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One City Isn’t Enough; or, We’re Going To Need A Bigger Sanctuary

April 1, 2017

Historian Robert Forrant offers an excellent introduction to Lowell’s history as a sanctuary city…in the 19th century. For over a quarter century, beginning with the organization of the Lowell Female Anti-Slavery Society in 1834, Lowellians—black and white, male and female, free and fugitives from slavery, resisted every attempt by the “Slave Power” and the federal government to defend the institution of slavery and recapture escaped slaves.

But Lowell wasn’t alone…and that’s the even more interesting story.

In Andover, William Jenkins’ farm was the hub of abolitionist activity, while William Poor’s wagon shop made false-bottomed wagons for transport. Lawrence founder Daniel Saunders’ house was a way station on the underground railroad, as was the home of the city’s namesake, Abbott Lawrence. Poet John Greenleaf Whittier and other Amesbury abolitionists served as “conductors” on the last Massachusetts stop of an underground railroad branch that ran up the North Shore from Boston.  All told, according to Wilbur Siebert’s research, no fewer than four underground railroad “routes” crisscrossed the Merrimack Valley in the 1840s and 50s.

In his lengthy and detailed 1935 essay, “The Underground Railroad In Massachusetts“, Prof. Siebert documented a network of resistance that extended through every county in Massachusetts, and connected with similar networks in every bordering New England state. At the heart of what we might call the direct action wing of the Massachusetts abolitionist movement were Negro leaders like Lewis and Harriet Hayden, Rev. Thomas James, Ellen and William Craft, Rev. Leonard A. Grimes, Nathaniel Booth, Nathan and Mary Johnson, and, most famously, Frederick Douglass and his wife Anna Murray-Douglass.

They in turn were surrounded by a small but growing network of white allies, often motivated by their religious convictions, and by their understanding of the significance of the American Revolution waged, in many cases, by their grandparents.

However, even in a state like Massachusetts, abolitionists appear never to have achieved majority support. What they did, after years of organizing and increasingly bold and large-scale actions, achieve—and this is no small feat—was majority acquiescence.

After the arrest and deportation of Anthony Burns in 1854, the federal government found itself unable to enforce the Fugitive Slave Act in Massachusetts—not because the Presidents Pierce and Buchanan didn’t want to, and not because the US Marshals stopped doing their jobs, but because the passive support of the public required for any government to wield force effectively had disappeared, and was replaced by passive (and increasingly, active) support for the abolitionists.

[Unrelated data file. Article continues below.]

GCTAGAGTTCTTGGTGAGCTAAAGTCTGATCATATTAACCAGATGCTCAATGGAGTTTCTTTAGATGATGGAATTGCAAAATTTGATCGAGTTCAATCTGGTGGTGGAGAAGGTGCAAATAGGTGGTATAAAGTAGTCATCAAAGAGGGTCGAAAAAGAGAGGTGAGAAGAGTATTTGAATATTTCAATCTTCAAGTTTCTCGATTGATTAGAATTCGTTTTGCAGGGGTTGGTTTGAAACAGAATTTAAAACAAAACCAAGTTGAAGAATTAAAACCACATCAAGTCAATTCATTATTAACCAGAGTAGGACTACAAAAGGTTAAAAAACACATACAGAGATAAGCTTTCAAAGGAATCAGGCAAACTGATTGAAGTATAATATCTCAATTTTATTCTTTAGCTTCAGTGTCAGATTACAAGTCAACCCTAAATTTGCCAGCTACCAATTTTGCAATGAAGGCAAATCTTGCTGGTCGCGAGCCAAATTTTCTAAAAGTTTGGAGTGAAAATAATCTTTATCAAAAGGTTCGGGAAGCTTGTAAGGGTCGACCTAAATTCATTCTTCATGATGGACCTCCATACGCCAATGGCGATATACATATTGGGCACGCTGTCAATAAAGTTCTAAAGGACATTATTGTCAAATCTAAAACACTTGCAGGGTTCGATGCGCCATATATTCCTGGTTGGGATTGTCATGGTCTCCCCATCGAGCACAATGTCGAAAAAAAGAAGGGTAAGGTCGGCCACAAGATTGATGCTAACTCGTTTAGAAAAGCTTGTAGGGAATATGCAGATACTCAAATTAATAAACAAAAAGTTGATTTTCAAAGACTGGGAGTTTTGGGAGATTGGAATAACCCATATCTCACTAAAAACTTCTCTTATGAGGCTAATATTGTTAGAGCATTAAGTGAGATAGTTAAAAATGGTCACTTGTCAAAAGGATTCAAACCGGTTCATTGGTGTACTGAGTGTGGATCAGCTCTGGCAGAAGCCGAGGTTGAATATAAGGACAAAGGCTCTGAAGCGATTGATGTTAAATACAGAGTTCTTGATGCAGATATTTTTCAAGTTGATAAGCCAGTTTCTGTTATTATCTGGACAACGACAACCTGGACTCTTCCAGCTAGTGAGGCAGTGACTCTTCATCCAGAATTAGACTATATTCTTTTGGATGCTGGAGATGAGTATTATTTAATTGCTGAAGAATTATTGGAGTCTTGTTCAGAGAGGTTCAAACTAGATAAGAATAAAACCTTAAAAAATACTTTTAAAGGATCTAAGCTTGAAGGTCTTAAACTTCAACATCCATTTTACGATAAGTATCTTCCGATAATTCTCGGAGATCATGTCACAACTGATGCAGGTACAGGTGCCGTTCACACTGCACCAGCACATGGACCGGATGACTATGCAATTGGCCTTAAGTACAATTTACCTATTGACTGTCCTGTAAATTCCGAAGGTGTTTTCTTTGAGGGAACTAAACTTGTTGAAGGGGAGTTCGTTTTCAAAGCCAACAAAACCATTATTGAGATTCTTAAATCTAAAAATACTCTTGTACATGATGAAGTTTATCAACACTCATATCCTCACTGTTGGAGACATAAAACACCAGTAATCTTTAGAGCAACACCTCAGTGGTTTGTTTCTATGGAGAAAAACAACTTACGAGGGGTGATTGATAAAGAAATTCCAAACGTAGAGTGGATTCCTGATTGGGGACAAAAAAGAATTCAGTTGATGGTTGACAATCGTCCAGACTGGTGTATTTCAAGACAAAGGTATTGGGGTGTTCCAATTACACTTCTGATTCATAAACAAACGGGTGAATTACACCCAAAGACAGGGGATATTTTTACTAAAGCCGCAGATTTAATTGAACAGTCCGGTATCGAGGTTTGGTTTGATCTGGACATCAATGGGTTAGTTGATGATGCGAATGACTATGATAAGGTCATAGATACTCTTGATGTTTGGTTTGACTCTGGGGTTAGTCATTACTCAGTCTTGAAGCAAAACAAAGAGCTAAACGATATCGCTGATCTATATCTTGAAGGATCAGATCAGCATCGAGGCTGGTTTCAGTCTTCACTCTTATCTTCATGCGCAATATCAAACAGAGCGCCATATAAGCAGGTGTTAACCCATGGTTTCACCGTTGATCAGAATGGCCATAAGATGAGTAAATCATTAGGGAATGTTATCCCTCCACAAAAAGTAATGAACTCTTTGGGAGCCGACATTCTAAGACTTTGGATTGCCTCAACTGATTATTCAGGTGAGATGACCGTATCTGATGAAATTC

This was true not just in Massachusetts, but across most of the North. So much so, that it was a primary cause of the Civil War. South Carolina, in its 1860 “Declaration of the Immediate Causes which Induce and Justify the Secession of South Carolina from the Federal Union” bemoaned the fact that,

“The States of Maine, New Hampshire, Vermont, Massachusetts, Connecticut, Rhode Island, New York, Pennsylvania, Illinois, Indiana, Michigan, Wisconsin and Iowa, have enacted laws which either nullify the Acts of Congress or render useless any attempt to execute them. In many of these States the fugitive is discharged from service or labor claimed, and in none of them has the State Government complied with the stipulation made in the Constitution. The State of New Jersey, at an early day, passed a law in conformity with her constitutional obligation; but the current of anti-slavery feeling has led her more recently to enact laws which render inoperative the remedies provided by her own law and by the laws of Congress.”

There are many ways in which the “Slave Power” of the 1850s differs from the anti-immigrant/pro-deportation movement embodied by the Trump administration. (Among them: today’s federal government is far larger, much more powerful and much better armed than its 19th century predecessor.)

But they both ultimately rely (as do all governments) on the consent (passive and active) of the governed. When and if that consent is removed—as it was, gradually, over a period of many years, for enforcement of the Fugitive Slave Act—their coercive powers to arrest, to incarcerate, and to deport, can vanish, leaving them with no alternative but to come to terms with the new reality of a people determined to create a change and powerful enough to make it happen.


From → History, Politics

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